We have known about Microsoft’s holographic, augmented reality visor, the Hololens, for some time now but we did not know exactly what was powering it under the hood, until now. This week at the HotChips conference, Microsoft stripped down the Hololens for the first time, revealing the custom-built 24-core, 28nm processor running the show.
We already knew that the Hololens was a standalone unit and unlike many of the VR headsets we have today, it did not require any additional computing power. However, this is the first time Microsoft has gone into detail on the hardware.
Image source: Techabreak
The processor is being dubbed as a ‘Holographic Processing Unit’ and it uses a custom 24-core design based on the 28 nanometer process. It has 65 million logic gates, 8MB of SRAM cache and a layer of 1GB of DDR3 RAM all in a tiny package. According to Cnet, the chip measures in at just 12mm by 12mm.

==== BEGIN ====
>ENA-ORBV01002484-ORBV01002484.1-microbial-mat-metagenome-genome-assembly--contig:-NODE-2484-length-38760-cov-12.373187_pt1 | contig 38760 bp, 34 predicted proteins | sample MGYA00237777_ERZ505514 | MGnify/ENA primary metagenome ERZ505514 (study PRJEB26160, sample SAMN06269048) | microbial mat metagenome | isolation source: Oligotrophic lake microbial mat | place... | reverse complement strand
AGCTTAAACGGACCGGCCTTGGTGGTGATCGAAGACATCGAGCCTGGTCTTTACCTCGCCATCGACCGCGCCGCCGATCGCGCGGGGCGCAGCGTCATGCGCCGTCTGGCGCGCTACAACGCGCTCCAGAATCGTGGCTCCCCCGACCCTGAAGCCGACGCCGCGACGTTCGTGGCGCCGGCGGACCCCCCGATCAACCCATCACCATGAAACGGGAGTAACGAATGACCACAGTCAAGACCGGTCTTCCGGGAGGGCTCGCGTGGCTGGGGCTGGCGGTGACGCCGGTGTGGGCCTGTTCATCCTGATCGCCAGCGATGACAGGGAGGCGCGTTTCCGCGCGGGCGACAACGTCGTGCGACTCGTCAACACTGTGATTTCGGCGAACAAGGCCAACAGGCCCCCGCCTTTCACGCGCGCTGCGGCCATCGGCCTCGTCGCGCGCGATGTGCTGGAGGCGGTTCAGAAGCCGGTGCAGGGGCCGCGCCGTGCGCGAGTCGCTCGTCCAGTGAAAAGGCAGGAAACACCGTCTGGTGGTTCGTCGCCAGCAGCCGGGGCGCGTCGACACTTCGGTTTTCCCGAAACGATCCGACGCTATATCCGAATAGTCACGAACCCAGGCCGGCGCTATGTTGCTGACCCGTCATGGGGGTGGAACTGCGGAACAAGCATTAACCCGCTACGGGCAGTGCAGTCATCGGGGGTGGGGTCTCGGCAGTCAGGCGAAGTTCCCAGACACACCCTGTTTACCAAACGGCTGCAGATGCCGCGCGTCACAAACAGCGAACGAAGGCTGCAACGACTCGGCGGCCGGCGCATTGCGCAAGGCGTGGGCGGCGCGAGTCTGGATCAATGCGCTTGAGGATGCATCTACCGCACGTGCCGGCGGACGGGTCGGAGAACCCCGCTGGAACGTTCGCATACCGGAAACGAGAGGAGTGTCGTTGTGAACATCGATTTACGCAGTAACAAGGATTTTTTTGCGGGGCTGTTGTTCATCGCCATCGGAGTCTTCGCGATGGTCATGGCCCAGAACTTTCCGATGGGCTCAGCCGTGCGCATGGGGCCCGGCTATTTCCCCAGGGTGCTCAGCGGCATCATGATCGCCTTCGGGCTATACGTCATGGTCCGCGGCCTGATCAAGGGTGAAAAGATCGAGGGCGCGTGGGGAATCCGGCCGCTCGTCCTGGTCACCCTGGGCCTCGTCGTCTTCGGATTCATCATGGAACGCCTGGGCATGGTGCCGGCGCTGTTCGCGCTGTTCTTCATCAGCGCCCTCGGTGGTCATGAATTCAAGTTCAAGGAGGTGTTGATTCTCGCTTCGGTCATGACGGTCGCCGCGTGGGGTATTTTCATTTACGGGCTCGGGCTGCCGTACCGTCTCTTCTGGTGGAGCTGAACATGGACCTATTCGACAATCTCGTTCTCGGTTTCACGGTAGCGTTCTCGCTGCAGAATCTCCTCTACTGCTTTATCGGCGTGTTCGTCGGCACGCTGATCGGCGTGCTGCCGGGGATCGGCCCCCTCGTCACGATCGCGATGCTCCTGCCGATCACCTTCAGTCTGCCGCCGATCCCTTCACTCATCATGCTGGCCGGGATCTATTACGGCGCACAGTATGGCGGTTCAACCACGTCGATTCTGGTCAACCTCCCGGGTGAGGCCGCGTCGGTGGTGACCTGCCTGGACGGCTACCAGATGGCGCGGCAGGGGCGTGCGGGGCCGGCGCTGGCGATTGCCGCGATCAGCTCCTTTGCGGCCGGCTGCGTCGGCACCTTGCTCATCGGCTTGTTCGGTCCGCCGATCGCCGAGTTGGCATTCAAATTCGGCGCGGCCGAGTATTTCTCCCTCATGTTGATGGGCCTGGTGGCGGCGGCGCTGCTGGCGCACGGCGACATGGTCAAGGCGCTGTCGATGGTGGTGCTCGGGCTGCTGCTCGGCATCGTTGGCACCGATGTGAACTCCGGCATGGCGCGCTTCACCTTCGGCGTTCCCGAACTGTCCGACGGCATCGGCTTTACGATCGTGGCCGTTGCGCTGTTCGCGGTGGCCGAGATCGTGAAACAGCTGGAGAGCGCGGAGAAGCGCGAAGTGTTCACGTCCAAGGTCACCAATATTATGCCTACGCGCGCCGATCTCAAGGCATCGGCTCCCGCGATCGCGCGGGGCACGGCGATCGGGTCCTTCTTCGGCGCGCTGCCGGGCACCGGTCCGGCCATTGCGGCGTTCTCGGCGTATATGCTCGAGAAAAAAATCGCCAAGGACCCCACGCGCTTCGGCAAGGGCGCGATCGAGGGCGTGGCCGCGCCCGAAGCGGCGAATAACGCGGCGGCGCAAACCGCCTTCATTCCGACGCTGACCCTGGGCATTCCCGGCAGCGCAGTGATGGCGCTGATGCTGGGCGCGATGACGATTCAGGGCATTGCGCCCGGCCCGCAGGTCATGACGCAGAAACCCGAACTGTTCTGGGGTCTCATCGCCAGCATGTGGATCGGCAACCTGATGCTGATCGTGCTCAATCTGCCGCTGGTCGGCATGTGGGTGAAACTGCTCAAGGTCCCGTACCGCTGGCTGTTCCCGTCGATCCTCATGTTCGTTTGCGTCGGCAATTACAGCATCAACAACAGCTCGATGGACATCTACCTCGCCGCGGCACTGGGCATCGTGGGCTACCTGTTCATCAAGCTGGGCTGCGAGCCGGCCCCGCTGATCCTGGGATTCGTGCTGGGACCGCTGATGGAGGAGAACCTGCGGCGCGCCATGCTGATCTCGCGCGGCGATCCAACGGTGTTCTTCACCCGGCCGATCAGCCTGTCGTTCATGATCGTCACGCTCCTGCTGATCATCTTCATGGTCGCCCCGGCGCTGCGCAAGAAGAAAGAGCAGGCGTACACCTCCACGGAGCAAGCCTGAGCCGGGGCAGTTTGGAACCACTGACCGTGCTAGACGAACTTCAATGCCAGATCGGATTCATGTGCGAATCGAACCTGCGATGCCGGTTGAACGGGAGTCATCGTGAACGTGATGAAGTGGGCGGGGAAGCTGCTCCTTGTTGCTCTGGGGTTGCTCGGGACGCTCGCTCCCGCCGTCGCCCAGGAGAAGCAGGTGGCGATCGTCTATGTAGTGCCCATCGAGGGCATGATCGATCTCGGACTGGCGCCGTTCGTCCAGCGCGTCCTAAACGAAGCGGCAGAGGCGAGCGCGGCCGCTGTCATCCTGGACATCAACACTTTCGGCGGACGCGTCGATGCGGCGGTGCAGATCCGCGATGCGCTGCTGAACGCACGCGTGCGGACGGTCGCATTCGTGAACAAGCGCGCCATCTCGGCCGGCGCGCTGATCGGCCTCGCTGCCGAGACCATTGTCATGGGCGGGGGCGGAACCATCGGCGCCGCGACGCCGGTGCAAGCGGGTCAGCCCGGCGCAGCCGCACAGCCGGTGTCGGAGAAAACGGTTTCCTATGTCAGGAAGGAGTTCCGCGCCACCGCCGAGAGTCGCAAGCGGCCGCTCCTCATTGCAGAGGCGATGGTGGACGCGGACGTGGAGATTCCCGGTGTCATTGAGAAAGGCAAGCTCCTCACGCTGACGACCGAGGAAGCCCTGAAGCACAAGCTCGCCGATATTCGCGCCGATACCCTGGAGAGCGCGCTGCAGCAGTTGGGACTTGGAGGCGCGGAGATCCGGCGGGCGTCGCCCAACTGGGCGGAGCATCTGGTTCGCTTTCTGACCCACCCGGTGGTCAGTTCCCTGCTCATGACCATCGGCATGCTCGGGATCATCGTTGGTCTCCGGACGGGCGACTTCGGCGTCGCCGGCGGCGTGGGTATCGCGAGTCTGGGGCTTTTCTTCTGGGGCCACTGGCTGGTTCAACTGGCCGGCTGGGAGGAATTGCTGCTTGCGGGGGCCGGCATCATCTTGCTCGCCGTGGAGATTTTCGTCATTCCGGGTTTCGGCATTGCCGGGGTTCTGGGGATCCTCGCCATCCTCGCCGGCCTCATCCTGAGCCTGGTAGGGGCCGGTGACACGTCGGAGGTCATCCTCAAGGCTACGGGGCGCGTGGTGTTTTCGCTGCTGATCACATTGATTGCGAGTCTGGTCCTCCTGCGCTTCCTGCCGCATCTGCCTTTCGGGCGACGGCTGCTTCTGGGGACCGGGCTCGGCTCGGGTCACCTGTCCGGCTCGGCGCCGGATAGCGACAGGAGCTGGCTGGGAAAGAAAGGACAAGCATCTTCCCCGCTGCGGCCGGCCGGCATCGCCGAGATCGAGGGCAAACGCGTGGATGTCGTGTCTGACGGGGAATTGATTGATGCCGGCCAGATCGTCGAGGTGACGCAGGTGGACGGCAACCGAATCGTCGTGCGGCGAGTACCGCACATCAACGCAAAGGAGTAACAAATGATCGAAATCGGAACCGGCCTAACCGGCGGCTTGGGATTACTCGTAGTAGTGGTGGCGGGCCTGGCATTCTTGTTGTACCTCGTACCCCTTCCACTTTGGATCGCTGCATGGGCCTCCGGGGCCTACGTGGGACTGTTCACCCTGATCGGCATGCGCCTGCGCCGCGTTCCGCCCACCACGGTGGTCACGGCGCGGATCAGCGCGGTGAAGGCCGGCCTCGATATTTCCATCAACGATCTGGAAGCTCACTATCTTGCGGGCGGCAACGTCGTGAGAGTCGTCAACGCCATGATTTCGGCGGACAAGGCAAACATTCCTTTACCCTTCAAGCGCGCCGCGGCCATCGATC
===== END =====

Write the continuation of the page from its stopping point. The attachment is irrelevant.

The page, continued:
This unit handles all of tech inside of the Hololens, including not just the holographic elements being displayed on screen, but also things like gesture recognition, environment sensing and more.
Unfortunately, the Hololens is still a developer-only device for the time being. You could technically buy one if you wanted, but with a price tag of $3000, you should probably wait for the technology to flesh out if you want any real use out of it.
KitGuru Says: I do enjoy following all of Microsoft’s Hololens updates and that custom processor is certainly impressive given all of the work it has to do. Perhaps we will see devices like the Hololens become more common next year when Microsoft releases its Windows 10 Holographic update.